The point of relevance to Greek tragedy is that this relationship varies according to historical period, style, intention and convention. In Symbolist theatre, the three 'spaces' are radically different, though crucially connected. By this I mean that what the actor does on stage is intended to minimise both the actual body in a sparse physical performance space, as well as its daily world context, in order to evoke a higher, spiritual realm (see Deak, 1993). In Realist theatre, the three spaces are relatively identical; the actors and physical setting on stage look and behave like the 'real' world, and what is intended is that the mental world of the spectator focuses on the nature of that 'real' world in both its personal and societal aspects. Other styles vary this pivotal relationship in their own way. It is in this context that the comments made by Vervain and Wiles, cited at the top of this paper, in relation to the white as opposed to painted mask and the 'location' of the action in the spectator/listener's imaginations, can be understood. Wiles and Calame, amongst others, have suggested that the effect of the 'relatively featureless' mask in performance is to increase the importance of the mental space of the spectator in Greek theatre. Calame (1995, p.111) glosses the Greek word prosopon (face, mask, actor wearing a mask, and dramatic 'person') as 'what is in front of [others'] eyes', or 'that which faces the eyes [of another]' (Calame 111). In other words, it is something that is open to interpretation by the perception of the spectator. Calame (ibid., p.107) writes,

the main role [of the mask] is to reverse the way the action is represented by setting it face to face, so to speak, with its enunciated [the audience] ...the Greek tragic mask is thus ... the instigator of a confrontation with the person who watches the action on stage [the audience] and with the wearer of the mask itself [the actor].
A number of important consequences follow from the 'non-inscriptive' nature of the tragic mask.

Being non-inscriptive, the mask does not inscribe an identity; rather the persona is created through the words and actions of the play. I am avoiding the English word 'character' in this context because of its modern, psychological implications; 'persona' has more appropriate implications of functionality rather than psychology [2]. When the play begins, we know the basic events of the plot, because they belong to the shared language of myth; we know the names of personae likely to be featured and their familial relationships to other personae. But we do not know how the personae in the play will be portrayed, or how the basic events in the narrative will be connected and given cause. We know that the actor who has just arrived in the performance space is, for example, Creon, but we do not know who this Creon is until he makes decisions within the framework of the myth as manifested and used in the plot of that particular play. There is no continuous identity for Creon, only momentary existences in whatever guise the playwright chooses to portray him in that play and performance. As Calame says, 'the tragic mask of the Greeks does not represent any individual identity; it is therefore not comparable to a proper name' (Calame 107). The featureless mask is crucial to this process of 'becoming a persona', and Aristotle's explicit emphasis in the Poetics (50a15-34) on action over character reinforces this notion.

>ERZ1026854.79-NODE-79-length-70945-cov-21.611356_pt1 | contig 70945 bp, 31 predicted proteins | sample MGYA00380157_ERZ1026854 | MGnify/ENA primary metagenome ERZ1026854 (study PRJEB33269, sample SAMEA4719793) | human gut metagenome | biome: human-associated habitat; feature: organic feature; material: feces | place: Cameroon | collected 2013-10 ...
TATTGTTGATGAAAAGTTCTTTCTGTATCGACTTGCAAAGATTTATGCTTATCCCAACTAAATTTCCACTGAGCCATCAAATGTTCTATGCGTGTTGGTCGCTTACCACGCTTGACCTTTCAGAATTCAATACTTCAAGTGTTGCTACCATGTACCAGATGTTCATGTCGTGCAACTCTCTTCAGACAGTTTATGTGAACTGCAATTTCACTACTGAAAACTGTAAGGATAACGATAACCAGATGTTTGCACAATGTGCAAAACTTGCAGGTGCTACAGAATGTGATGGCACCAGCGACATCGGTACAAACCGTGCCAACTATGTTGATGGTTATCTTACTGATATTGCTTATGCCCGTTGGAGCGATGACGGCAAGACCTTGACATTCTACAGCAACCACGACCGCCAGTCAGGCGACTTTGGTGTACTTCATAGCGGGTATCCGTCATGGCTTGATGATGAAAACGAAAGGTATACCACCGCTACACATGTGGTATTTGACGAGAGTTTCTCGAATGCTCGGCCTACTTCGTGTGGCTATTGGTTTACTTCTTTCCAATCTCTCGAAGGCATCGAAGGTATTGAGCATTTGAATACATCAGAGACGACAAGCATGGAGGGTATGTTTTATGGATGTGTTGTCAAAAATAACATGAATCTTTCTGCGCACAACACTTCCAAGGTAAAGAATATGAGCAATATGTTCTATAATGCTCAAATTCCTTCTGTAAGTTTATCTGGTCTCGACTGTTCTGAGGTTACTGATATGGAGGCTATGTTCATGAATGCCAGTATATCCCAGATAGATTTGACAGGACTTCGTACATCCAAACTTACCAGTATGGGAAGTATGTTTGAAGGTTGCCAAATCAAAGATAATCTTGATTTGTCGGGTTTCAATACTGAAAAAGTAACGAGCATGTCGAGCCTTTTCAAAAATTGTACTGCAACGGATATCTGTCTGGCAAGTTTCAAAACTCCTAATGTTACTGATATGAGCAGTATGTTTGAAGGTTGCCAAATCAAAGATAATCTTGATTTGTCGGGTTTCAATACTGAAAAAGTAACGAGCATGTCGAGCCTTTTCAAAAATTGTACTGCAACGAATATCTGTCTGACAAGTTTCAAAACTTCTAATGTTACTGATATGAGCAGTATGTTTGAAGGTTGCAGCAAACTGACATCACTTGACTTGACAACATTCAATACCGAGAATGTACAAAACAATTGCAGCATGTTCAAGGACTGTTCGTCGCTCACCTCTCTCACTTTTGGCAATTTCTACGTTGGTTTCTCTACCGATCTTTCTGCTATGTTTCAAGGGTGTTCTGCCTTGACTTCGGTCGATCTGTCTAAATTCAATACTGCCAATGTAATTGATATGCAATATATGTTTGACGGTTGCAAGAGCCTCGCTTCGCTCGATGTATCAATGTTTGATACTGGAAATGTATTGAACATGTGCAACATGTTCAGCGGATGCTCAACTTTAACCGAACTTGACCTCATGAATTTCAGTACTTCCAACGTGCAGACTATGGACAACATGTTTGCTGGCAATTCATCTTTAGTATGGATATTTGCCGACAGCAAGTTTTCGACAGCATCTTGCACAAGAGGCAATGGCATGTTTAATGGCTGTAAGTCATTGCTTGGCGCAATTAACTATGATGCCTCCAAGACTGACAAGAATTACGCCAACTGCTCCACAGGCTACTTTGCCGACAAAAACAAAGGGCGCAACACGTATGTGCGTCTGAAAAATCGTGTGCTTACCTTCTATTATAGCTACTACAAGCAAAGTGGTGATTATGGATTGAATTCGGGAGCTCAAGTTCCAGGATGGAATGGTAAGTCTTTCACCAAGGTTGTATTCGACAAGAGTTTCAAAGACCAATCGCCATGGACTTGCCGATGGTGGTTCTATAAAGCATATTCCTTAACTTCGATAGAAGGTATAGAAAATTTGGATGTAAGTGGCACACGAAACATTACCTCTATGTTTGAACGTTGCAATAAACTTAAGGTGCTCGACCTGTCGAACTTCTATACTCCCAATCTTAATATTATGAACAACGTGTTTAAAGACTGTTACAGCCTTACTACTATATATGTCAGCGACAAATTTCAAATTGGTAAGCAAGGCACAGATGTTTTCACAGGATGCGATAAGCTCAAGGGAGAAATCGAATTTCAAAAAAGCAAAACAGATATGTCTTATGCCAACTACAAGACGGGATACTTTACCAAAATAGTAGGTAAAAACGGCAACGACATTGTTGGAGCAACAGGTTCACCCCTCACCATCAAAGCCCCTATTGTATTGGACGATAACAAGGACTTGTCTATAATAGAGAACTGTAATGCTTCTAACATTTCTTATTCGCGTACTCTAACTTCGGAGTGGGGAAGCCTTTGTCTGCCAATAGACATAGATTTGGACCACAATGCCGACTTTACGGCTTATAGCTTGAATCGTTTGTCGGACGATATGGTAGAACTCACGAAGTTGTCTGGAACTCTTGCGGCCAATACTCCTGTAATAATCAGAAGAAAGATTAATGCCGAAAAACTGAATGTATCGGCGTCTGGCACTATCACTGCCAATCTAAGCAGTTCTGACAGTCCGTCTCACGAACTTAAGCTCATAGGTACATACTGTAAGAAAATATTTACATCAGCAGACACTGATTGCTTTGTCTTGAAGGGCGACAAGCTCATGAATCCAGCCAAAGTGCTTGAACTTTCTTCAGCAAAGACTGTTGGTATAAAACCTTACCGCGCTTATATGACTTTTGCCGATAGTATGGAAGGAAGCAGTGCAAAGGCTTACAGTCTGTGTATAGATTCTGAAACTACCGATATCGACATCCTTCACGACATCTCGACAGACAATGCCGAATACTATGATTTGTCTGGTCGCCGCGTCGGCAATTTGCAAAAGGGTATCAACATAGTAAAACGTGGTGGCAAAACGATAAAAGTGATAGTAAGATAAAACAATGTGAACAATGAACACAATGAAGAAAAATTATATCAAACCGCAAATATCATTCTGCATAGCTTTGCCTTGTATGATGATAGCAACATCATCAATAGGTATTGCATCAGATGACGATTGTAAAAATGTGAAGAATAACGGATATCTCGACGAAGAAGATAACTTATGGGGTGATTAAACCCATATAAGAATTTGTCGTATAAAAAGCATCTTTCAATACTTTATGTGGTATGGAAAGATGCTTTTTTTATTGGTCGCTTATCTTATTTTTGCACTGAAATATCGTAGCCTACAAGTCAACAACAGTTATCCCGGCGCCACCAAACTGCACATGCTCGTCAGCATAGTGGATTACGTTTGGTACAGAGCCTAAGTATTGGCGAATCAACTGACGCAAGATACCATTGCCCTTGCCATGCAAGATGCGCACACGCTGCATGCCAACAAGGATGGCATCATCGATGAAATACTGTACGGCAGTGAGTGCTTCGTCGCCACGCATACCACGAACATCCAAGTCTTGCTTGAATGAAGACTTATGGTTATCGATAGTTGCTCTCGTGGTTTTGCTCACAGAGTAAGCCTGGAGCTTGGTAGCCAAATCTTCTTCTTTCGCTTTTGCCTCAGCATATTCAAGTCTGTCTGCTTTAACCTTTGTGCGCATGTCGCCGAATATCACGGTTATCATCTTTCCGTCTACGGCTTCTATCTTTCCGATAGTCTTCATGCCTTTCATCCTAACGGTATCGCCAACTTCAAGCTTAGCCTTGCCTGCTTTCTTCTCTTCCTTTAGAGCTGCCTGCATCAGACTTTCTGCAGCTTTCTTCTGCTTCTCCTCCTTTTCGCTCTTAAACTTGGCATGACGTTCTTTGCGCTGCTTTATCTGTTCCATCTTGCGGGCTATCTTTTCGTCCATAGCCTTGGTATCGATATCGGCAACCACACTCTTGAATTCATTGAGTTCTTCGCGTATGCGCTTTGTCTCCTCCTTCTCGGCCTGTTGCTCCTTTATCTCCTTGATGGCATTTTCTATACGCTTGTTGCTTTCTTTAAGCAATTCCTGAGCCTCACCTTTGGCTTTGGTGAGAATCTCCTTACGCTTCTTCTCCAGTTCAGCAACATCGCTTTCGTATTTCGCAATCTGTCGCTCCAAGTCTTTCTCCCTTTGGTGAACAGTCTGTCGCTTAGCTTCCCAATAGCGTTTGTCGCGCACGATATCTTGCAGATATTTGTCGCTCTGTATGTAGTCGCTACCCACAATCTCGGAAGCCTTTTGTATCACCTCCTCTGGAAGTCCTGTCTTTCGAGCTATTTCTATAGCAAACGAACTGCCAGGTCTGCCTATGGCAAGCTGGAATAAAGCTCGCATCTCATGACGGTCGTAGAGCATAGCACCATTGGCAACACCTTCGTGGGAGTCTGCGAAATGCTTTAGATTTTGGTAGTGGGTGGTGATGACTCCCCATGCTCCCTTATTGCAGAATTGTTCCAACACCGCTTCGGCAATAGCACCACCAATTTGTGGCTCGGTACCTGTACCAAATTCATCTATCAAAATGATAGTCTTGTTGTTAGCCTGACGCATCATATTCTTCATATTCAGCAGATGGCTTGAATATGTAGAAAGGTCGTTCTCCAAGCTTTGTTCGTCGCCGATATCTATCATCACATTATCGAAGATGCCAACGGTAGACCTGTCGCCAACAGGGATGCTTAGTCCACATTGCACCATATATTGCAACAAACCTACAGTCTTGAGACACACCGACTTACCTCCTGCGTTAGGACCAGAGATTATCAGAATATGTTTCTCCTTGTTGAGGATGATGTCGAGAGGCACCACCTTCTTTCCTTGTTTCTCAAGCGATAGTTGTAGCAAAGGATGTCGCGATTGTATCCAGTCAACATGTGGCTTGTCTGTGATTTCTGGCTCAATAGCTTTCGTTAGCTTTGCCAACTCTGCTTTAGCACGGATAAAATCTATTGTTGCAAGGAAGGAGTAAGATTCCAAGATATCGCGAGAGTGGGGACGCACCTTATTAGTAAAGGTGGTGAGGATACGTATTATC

While in bourgeois theatre the 'character' actor presents the spectator with a mirror image of him or herself, the frontal gaze of the Greek tragic mask is, as Calame (1995, p.111) writes, 'a gaze which offers the spectator an image of the different, of that which lies beyond himself'. The mask emphasises the 'otherness' of the wearer, that is, the actor/persona. On a very basic level, one did not generally meet people wearing masks in the agora or assembly meetings. Nor was it the case that every kind of performer wore a mask, only in tragedy and comedy where the notion of an acting persona had been introduced. What lay beyond the spectator in tragedy also lay beyond the actor, in the sense that the personae of tragedy were not of the everyday world of the Athenian audience, but beings of a mythic era long past, and who were 'closer to the gods' and 'more' in many ways than the human beings of the fifth century. The featureless mask, in veiling the face of the here and now actor without inscribing a new set of characteristics, distanced him, and the audience, from these mythic figures.

The non-inscriptive mask also has implications for the emotional content of tragedy in relation to the text. As Wiles suggests (2000:152), the plain mask acts as a canvas that the words (along with the music, movement and so on) paint with emotion. I will argue below the importance of the energised body of the actors and chorus in this process. I follow Wiles in his conviction that the tragic actor did not in any way realistically act out emotional states, a (regrettable) tendency invented by Realist theatre, and which in the context of Greek tragedy I have labelled elsewhere as 'hysterical Realism' (Monaghan, 2006; expanded in Monaghan, 2007). The heightened, literally more-than-human, mythic situations in tragedy are, in my view, only reduced to awkward human proportions by realistically portrayed emotions, resulting in, at best, an awkward and unsatisfying disjunction between mimetic and poetic, concrete and abstract representation. Tragedy was, I believe, written more for the excitement of the ears (through language and music) than the eyes, and the non-inscriptive mask allowed the actor to 'present a situation and not wallow in emotion' (Wiles, 2000, p.149) while at the same time allowing the spectator/listener's imagination to go where a personalized human face could not take it.